|Date of birth||29 December 1970|
|Place of birth||Genoa, Italy|
|Height||1.76 m (5 ft 9 in)|
|* Senior club appearances and goals counted for the domestic league only and correct as of 10 March 2014.
† Appearances (Goals).
Chiesa performed regularly at Serie A level for over a decade, and was also part of the Italy national football team. He was considered one of the most exciting and dynamic strikers in Italy during the mid 90's. A hardworking player and a prolific goalscorer, Chiesa was mainly deployed as a striker throughout his career, but he could also play as a supporting forward. Fabio Capello described him as a complete forward, and a cross between Gigi Riva and Paolo Rossi, due to his pace, opportunism, and his accurate, powerful shot. He was also known for his dedication and his correct behaviour on the pitch.
Chiesa moved his early playing footsteps at amateur club Pontedecimo (1986–87). He then moved to Sampdoria, team for which he made his debut on 16 April 1989 in a 1–0 loss at AS Roma in the Serie A 1988-89. He then played for Teramo of Serie C2 and successively Chieti of Serie C1 before returning at Sampdoria on 1992. Failing to impress, he then joined Modena in 1993–94 and Cremonese in 1994–95, where he scored 14 goals in their Serie A campaign. In 1995 he returned again with the blucerchiati, forming a notable attacking duo with Roberto Mancini and scoring 22 goals in 27 matches. In 1996 he was signed by rising club Parma, where he won a UEFA Cup and a Coppa Italia becoming one of the best strikers in Italian football, (when not injured or out of form) in a successful partnership with Hernán Crespo, the duo averaging 10–15 goals a season each. They also got a goal each in the 1999 UEFA Cup Final victory over Marseille.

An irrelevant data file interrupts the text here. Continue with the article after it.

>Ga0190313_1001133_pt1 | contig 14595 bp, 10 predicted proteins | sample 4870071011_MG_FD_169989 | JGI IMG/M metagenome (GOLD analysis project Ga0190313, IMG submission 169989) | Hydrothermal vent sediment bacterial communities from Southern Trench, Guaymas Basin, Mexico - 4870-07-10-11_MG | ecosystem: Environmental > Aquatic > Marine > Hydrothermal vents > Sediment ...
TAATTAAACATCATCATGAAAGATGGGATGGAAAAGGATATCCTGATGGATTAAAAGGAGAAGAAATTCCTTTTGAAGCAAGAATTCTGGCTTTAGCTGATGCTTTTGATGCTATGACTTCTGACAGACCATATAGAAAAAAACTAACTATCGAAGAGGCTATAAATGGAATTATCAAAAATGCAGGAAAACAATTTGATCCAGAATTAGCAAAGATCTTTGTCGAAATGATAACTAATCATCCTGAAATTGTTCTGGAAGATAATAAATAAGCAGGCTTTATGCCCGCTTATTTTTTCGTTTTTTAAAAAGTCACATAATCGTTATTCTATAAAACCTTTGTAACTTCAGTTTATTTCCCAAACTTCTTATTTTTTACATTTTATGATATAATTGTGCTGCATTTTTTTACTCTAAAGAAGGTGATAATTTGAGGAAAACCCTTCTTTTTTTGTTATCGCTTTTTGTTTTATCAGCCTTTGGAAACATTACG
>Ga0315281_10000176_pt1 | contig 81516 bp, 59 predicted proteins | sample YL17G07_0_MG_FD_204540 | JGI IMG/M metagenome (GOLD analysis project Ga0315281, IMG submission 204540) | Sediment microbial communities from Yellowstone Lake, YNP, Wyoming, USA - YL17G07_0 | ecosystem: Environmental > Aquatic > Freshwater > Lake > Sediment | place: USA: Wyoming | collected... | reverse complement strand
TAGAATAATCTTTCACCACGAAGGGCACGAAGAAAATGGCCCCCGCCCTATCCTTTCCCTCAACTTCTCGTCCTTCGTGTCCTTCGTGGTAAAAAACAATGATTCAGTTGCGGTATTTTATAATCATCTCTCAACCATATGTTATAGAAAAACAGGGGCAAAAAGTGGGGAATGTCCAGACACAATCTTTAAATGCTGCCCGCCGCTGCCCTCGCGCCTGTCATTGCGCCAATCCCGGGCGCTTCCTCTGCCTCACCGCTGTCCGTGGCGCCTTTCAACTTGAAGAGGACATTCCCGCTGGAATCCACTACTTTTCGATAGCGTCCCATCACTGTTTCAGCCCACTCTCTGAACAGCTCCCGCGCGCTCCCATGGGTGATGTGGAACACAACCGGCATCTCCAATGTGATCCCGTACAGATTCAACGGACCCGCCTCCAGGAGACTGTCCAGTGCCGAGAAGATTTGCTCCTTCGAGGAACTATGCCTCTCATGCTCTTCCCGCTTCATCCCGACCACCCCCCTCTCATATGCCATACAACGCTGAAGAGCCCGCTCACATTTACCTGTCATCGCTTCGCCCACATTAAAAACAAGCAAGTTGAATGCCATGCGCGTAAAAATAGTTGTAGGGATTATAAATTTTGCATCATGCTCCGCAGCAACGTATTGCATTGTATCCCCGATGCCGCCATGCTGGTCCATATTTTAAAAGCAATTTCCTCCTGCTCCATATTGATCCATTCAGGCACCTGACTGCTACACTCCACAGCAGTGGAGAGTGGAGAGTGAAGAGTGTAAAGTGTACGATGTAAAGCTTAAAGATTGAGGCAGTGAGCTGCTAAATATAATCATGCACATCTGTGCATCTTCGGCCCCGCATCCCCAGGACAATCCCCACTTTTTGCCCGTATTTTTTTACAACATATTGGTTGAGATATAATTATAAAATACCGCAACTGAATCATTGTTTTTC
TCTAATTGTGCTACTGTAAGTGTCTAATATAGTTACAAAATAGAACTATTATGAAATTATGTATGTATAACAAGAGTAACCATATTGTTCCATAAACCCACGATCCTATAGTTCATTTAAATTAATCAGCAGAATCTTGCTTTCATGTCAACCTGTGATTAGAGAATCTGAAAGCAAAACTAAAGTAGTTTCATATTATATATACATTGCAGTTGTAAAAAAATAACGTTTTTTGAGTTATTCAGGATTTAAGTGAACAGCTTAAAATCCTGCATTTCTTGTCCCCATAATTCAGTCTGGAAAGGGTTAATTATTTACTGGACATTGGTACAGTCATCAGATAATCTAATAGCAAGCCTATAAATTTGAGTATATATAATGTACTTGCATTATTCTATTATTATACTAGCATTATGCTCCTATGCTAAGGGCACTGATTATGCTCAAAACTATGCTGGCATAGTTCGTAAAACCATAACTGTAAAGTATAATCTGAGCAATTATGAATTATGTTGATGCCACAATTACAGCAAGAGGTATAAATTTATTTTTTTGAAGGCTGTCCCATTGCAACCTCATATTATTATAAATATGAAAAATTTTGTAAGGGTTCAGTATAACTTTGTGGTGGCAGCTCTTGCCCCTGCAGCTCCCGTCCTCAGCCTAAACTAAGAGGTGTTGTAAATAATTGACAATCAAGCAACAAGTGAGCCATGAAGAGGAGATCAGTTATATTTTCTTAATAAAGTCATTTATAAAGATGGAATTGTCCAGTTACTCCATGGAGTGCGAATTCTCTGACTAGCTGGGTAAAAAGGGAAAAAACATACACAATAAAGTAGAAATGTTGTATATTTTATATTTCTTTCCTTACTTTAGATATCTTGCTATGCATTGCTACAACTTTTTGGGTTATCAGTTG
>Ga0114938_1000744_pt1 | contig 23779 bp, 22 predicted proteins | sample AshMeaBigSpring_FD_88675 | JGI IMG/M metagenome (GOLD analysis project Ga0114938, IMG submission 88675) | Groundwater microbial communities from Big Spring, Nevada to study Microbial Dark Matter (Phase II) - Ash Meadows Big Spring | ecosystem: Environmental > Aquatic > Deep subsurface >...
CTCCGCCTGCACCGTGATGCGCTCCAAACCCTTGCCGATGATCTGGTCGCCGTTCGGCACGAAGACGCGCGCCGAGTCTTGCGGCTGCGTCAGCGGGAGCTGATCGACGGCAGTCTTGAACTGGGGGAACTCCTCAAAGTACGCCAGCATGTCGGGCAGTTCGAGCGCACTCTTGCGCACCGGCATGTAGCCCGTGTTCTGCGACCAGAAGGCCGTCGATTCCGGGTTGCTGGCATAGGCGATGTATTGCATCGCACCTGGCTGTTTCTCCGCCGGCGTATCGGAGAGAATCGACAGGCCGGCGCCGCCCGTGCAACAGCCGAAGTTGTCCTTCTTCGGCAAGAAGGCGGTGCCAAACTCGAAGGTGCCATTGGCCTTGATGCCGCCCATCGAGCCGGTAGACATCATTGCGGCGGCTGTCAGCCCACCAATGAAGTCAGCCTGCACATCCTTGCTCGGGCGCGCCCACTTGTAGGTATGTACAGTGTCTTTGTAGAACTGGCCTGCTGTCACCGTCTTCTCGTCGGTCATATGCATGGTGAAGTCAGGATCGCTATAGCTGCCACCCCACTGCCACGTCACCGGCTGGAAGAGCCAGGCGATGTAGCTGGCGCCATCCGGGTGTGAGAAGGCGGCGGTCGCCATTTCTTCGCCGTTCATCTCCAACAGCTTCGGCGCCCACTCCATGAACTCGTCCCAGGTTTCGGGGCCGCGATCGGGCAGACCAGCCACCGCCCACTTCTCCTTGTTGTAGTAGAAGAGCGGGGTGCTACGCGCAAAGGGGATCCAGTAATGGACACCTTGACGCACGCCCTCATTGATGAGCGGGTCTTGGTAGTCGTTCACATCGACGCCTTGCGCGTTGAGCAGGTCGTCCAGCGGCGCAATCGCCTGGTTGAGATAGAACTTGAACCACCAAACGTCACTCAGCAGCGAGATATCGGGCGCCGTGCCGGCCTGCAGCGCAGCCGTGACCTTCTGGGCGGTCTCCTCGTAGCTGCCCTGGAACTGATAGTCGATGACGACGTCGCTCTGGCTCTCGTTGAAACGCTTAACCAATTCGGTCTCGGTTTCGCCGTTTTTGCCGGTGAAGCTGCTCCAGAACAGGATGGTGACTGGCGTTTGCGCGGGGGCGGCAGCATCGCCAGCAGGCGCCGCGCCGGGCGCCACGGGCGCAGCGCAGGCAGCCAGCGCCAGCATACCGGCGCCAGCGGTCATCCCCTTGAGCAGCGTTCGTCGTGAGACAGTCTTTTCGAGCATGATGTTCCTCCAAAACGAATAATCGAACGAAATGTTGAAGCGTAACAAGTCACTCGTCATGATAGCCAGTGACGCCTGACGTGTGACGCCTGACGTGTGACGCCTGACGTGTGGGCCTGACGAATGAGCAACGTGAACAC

In 1999 he was signed by Fiorentina, a team looking to expand and bring in better players, in an attempt to keep club captain and talisman Gabriel Batistuta. Despite making regular appearances in his first season for La Viola, Chiesa was fighting for a place with Predrag Mijatovic among others, and also had spells where he was out of form, and in the end only managed 6 goals in the league. In 2000–01, Batistuta had left to go to AS Roma and Fiorentina were plagued with injuries and financial problems; Chiesa became the main striker for the club, and scored 22 goals in 30 matches, finishing amongst the top 5 highest scorers in the league. After a very hard 2001–02 campaign, in which Chiesa played only five matches due to a serious knee injury, he moved to Lazio, where he however failed to play at his personal best.
In 2003 he joined Siena and is considered a fan favourite also because of having been a key member of them in their whole Serie A history. Despite a very poor 2006–07 season in which Chiesa was not able to score a single goal, he was confirmed by the club and new trainer Andrea Mandorlini explicitly stated he is still important to the team, and that he expects at least 15 goals by him in their 2007–08 Serie A campaign. However, he played only twice, scoring no goals before he was signed by Figline in Lega Pro Second Division. He scored five goals with Figline, thus giving his contribution to the team's promotion to the upper level, Lega Pro Prima Divisione. In the following season, his last as a footballer, he played a limited number of games due to suffering a fractured leg, an injury who forced him to stay out of contention for most of the season.
- "Riva spiega il ' 68 agli azzurri". Retrieved 9 November 2014.
- "Serie A 2006/2007 – Enrico Chiesa" (in Italian). Gazzetta dello Sport. Retrieved 11 July 2007.
- "Calcio: Mandorlini esalta Chiesa" (in Italian). Gazzetta dello Sport. 11 July 2007. Retrieved 11 July 2007.
- "Ecco Chiesa, il Figline sogna traguardi ambiziosi" (in Italian). CalcioToscano.it. 12 July 2008. Retrieved 12 July 2008.
- "UFFICIALE: Enrico Chiesa nuovo tecnico del Figline" (in Italian). TuttoMercatoWeb. 11 June 2010. Retrieved 11 June 2010.